Generational growth

“Inspire All” An Interview with An Indian Movement Leader

movement leader interview

Recently, I had the privilege of sitting down for a conversation with the leader of a growing movement in India. Knowing my readers would not have that same opportunity, I decided to record our conversation and share it with my readers.

C. Anderson: How did you begin your disciple-making work?

Movement Leader: We began by doing prayer walks, visiting the many unreached villages nearby. For three months all we did was pray. We then began to distribute tracts and share the good news with those who expressed interest. read more

Want Groups to Multiply? Stay Simple & Consistent

groups multiply

Imagine someone running in a baton race carrying a large, heavy piece of wood. It would be hard to pass on to the next runner, right? One person may be large and strong and able to run with it. But the next runner may not. Discipleship groups are very similar to this.

 

The baton used in a race is lightweight. It is designed to be easily transferred from the hands of one runner to another.

 

It is the same in a Disciple Making Movement. Discipleship methods must be simple and light. In DMMs, we are intentional about making everything we do easy for others to also do.

Reproducible Discipleship

Keeping your discipleship structure and meeting format consistent lends toward multiplication. While it is fun and interesting to do things with a lot of variety, it often doesn’t reproduce well.

 

Random discipleship doesn’t reproduce. Follow a simple plan. This is much more effective in rapidly equipping new disciple-makers.

 
A Coaching Conversation

 

What did you talk about in your Discovery Bible Study (DBS) today?” I asked.

We chose one of my favorite passages,” he said.

That is a good one! I like it too,” was my reply after hearing the Bible reference.

I’m curious. How do you decide which scripture to study each week?” was my next question.

We pray and find something that we think will be good,” he said.

Hmm,” I pondered, considering his situation.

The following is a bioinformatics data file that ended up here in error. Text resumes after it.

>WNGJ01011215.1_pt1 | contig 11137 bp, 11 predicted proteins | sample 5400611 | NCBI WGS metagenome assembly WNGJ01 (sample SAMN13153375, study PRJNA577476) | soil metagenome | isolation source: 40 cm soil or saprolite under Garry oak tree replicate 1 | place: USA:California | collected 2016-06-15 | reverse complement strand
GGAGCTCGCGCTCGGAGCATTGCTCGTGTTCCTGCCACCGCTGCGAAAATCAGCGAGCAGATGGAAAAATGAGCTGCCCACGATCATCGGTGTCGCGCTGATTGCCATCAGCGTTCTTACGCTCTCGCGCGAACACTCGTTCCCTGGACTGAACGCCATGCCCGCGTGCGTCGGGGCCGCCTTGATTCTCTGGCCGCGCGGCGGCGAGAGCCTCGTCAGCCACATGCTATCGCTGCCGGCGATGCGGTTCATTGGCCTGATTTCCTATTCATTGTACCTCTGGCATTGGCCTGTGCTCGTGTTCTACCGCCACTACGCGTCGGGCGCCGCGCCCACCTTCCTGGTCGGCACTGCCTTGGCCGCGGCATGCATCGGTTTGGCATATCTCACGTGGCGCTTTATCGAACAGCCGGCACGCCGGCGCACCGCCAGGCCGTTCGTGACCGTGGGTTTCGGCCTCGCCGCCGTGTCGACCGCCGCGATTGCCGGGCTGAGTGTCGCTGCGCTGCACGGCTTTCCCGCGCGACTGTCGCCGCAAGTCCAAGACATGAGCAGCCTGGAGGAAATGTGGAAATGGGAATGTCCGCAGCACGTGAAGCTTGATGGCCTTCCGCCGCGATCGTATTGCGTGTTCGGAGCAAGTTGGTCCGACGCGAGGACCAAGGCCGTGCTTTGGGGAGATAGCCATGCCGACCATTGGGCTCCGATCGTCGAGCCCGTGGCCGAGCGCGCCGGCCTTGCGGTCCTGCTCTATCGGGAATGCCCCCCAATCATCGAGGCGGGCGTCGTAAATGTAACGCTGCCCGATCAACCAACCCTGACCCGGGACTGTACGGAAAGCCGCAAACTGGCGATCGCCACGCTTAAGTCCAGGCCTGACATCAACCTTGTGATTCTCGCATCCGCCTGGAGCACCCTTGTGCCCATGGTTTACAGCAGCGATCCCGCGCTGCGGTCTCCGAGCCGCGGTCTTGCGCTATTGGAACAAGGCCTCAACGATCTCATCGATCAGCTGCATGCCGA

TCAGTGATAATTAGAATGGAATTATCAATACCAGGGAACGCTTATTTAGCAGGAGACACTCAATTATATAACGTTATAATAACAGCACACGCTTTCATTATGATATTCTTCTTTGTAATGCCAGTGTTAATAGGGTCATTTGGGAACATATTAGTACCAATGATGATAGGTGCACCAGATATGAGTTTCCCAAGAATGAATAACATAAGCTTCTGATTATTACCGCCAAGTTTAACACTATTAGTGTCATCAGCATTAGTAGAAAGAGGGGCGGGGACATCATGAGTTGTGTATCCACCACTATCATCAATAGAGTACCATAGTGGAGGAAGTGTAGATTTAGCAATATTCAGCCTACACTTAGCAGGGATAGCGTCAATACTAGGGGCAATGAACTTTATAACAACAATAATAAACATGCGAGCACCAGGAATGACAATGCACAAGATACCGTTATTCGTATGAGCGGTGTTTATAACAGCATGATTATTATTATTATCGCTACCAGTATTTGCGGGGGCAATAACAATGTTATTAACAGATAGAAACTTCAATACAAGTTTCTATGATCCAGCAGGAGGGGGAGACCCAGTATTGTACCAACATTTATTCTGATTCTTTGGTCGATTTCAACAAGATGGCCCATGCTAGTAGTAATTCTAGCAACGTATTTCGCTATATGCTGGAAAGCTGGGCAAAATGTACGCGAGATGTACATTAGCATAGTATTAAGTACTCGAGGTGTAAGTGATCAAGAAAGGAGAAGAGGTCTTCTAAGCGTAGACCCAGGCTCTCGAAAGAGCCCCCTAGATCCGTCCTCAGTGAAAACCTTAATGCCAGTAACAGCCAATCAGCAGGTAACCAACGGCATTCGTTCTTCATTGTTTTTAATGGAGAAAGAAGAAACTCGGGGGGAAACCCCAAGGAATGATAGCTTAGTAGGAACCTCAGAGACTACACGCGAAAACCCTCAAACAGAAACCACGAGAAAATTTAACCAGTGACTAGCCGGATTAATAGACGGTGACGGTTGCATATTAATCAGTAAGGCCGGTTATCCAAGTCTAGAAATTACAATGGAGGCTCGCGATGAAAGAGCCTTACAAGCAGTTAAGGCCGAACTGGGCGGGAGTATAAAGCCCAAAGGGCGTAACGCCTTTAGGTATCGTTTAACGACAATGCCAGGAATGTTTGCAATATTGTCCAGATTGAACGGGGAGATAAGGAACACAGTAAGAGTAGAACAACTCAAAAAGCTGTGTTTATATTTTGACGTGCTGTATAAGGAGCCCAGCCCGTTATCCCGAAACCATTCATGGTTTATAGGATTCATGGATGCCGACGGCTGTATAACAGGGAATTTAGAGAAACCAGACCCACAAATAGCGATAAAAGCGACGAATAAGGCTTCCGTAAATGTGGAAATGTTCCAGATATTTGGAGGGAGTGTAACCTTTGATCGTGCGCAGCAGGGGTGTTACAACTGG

This DMM effort had been struggling to see multiplication. They were doing regular Discovery Bible Studies. But the group members seemed hesitant to start their own groups. They lacked confidence and self-initiative.

 

Have you ever considered using an established set of stories? Or a list of verses everyone leading DBS groups follows? Instead of choosing verses randomly?” I asked.

 

This was a new idea to him.

We talked about how to go about deciding on a short and read more

Why and How to Track Progress in a Disciple Making Movement

track progress

Why track DMM progress?  Let me illustrate.

I come from a city in America called Minneapolis. It has many beautiful lakes. We like to rent canoes and go boating on them. I learned something about canoeing. Keeping my eyes fixed on the other side of the lake matters. Otherwise, it is easy to paddle around on the lake for hours without actually crossing it.

Some people engage in disciple-making efforts without tracking their progress. They are a bit like me on the lake.  They take their eyes off their goal.

That is fine if you just want a fun way to spend a day off. But if you are serious about making progress in starting a DMM, you have to measure forward movement.

You need to know where you are at. You must be able to determine whether or not the movement is multiplying.

Multiplication is your destination.  Stay focused on it. The only way to know if you are getting there (or not) is to keep careful records and regularly measure progress. Are you seeing multiplication growth or only addition? Tracking allows you to celebrate, assess, and make needed changes.

“How do I do this well?” you may ask. Few people like to fill out monthly reports! Especially volunteers and unpaid workers like we have in house church movements.